Friday, June 8, 2007


Our first day will be spent exploring the swamp as we make our way southwest to the headwaters of the Suwannee River. Blooming Tupelos , twisted cypress, peeling river birch, and stoic Live oaks draped with Spanish moss shade our path as we twist and turn our way downstream.
Day 2:
Enjoying our return to Florida, we will start to encounter limestone outcrops and higher defined riverbanks. White sand beaches are found at almost every large bend in the river. Early mornings are spent watching huge woodpeckers, swallow tailed kites, and soaring buzzards.
Day 3:
Nice wilderness stretch of river in the morning. Frequent coyote sightings in this area. Just prior to lunch the group will get to experience some faster water at a small set of shoals. Higher banks begin to form, reminents of the ancient coral reef that once stood here. Fossilized sea fans, brain coral, and sea bisquits are evident near every cliff.
Day 4:
Long paddle today and if history repeats itself, expect a strong head wind. The pay off is Florida’s only stretch of whitewater, The Big Shoals. Nice big bouncy class 3 rapids. We will of course portage around them. Since camp is at the shoals everyone will get a chance to swim and possibly shoot the rapids.
Day 5:
After the portage we will get a few small shoals to shoot as we make our way into the Historic town of White Springs. Lunch will be Riverside at the Teleford Hotel. With stuffed guts everyone will drift a mile down to the Stephen Foster Cultural Center to get a chance to walk it off. This is one of Florida’s finest state parks. It also has the best gift shop filled with locally made folk art and food.
Day 6:
Nice easy day with lots of drifting, swimming, day hikes, and a good rope swing or two. Lots of chances to stop and go exploring on the Florida Trail, birding in the high scrub, or look for swamp creatures in the sloughs.
Day 7:
We will return to Spirit of the Suwannee.

Accommodations and Food: The leaders will prepare and serve all meals. Meals included in the trip fee begin with lunch on the first day and lunch on the last day. Meals served on the trip will honor and reflect local cuisine. A typical dinner would consist of shrimp and crawfish Creole, white rice, garlic bread, fresh salad, and something chocolate for dessert.
Accommodations are backcountry and primitive.

References: A Naturalist in Florida, by Archie Carr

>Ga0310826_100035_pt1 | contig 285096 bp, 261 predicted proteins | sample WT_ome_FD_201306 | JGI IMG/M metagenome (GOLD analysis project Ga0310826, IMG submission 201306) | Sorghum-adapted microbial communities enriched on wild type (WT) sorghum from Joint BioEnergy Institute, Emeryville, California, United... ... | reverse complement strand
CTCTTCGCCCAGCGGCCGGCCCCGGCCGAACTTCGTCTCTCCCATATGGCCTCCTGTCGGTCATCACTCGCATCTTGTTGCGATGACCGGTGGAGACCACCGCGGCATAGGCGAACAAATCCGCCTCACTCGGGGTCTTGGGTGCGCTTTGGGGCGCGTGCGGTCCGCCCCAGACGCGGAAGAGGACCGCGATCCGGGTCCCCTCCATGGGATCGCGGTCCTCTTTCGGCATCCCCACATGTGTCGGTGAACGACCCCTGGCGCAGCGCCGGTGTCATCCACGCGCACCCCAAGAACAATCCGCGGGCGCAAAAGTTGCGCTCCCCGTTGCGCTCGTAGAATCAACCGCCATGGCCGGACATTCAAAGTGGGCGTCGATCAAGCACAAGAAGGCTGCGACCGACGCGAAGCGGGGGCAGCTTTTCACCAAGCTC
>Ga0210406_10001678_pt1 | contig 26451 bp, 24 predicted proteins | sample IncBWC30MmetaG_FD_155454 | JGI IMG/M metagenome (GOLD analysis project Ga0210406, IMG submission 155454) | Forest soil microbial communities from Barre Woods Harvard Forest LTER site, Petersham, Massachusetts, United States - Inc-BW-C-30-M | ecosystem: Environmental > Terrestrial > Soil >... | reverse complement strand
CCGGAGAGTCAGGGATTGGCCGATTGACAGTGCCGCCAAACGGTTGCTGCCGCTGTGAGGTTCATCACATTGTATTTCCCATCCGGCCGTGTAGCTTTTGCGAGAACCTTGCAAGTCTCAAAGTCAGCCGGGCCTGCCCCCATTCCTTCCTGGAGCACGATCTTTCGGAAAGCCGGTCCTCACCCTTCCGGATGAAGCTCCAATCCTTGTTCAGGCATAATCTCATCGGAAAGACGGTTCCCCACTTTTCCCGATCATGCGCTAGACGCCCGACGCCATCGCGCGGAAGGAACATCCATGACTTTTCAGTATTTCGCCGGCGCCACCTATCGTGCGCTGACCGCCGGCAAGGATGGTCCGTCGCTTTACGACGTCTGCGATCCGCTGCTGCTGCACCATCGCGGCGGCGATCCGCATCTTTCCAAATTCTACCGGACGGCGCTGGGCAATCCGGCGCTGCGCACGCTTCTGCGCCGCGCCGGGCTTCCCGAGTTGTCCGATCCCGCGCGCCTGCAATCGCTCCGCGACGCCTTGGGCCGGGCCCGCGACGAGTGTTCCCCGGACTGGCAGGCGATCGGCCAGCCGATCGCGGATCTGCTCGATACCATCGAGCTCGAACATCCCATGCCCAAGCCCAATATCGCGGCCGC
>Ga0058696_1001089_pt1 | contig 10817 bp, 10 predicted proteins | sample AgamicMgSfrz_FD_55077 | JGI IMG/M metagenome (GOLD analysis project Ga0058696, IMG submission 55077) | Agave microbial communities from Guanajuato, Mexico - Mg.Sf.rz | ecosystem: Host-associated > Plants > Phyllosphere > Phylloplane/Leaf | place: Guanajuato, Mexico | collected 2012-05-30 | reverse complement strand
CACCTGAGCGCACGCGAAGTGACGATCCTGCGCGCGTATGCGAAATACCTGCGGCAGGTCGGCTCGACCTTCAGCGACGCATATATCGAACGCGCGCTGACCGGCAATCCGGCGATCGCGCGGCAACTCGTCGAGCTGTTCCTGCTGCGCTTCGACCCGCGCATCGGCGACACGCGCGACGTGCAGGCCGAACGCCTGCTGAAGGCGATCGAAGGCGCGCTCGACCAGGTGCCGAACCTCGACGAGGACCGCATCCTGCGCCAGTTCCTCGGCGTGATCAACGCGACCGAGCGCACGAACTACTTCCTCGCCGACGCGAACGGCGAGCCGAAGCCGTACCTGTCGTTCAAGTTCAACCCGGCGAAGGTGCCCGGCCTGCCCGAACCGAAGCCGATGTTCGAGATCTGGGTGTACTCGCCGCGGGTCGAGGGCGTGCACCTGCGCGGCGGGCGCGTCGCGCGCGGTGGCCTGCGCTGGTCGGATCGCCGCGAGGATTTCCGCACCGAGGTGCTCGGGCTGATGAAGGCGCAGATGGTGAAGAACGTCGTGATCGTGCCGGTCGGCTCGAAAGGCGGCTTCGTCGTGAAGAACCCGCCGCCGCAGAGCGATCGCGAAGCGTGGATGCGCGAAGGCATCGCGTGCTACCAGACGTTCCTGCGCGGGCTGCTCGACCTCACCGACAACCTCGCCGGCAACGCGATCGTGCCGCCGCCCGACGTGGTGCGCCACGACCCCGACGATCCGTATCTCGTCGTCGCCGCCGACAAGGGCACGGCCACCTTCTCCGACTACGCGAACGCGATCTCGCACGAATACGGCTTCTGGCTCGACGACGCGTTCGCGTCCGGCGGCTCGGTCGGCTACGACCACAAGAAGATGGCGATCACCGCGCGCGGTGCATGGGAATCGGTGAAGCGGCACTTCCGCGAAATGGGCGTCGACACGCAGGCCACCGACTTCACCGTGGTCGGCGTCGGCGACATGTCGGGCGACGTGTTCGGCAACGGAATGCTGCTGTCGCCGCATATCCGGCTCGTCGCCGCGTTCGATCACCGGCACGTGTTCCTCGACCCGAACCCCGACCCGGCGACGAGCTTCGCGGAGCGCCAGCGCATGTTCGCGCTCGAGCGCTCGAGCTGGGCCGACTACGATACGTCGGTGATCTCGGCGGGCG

From the Swamp To the Keys, by Johnny Molloy
Canoeing and camping the 213 miles of the beautiful Suwannee river, by Bill Logan

On wilderness tours please consider not bringing cell phones,watches, personal radios, lap tops, and all other battery operated gizmos (except cameras). It really takes away from the wilderness experience to hear electronic beeps. In addition, most folks came on this trip to avoid cell phones and the like. Trust me, you can go a week.


Small day pack or fanny pack
First Aid kit
Duct Tape
Pain reliever
Personal medical supplies (Prescriptions, inhaler, antibiotics, etc.)
Water bottles
Flashlight or head lamp
Spare batteries
Prescription Glasses/Contact lenses and supplies
Spare tent stakes
Ground Cloth
Sleeping Bag (Temperature appropriate)
Camp pillow or stuff bag to fill with clothing to serve as pillow
Sleeping pad
Waterproof stuff bag for sleeping bag
Waterproof stuff sacks (For clothing and other gear)
Equipment repair supplies
Leatherman™ or Multi™ tool
Knife, fork, spoon
Knife (Swiss Army™ or good a folding model)
Feminine hygiene products
Toilet paper
Hair brush/comb
Biodegradable soap
Antibacterial gel
Pack towel/wash rag
Moist towelettes
Water shoes or sandals
Brimmed Hat
Mosquito head net
Raingear - waterproof/breathable jacket
Fleece or wool shirt or sweater
Light weight camping pants
Swim suit
Long Sleeve shirt - light weight (Great for sun protection)
Gloves (For paddling and warmth)
Sun Screen
Sunburn Cream
Insect repellant
Lip Balm

Optional Stuff (but nice)
Candle Lantern/candles
Journal and pen
Playing Cards
Camera and film
Waterproof Camera Bag
Fishing Gear
Favorite beverage
Guide books
Snorkeling gear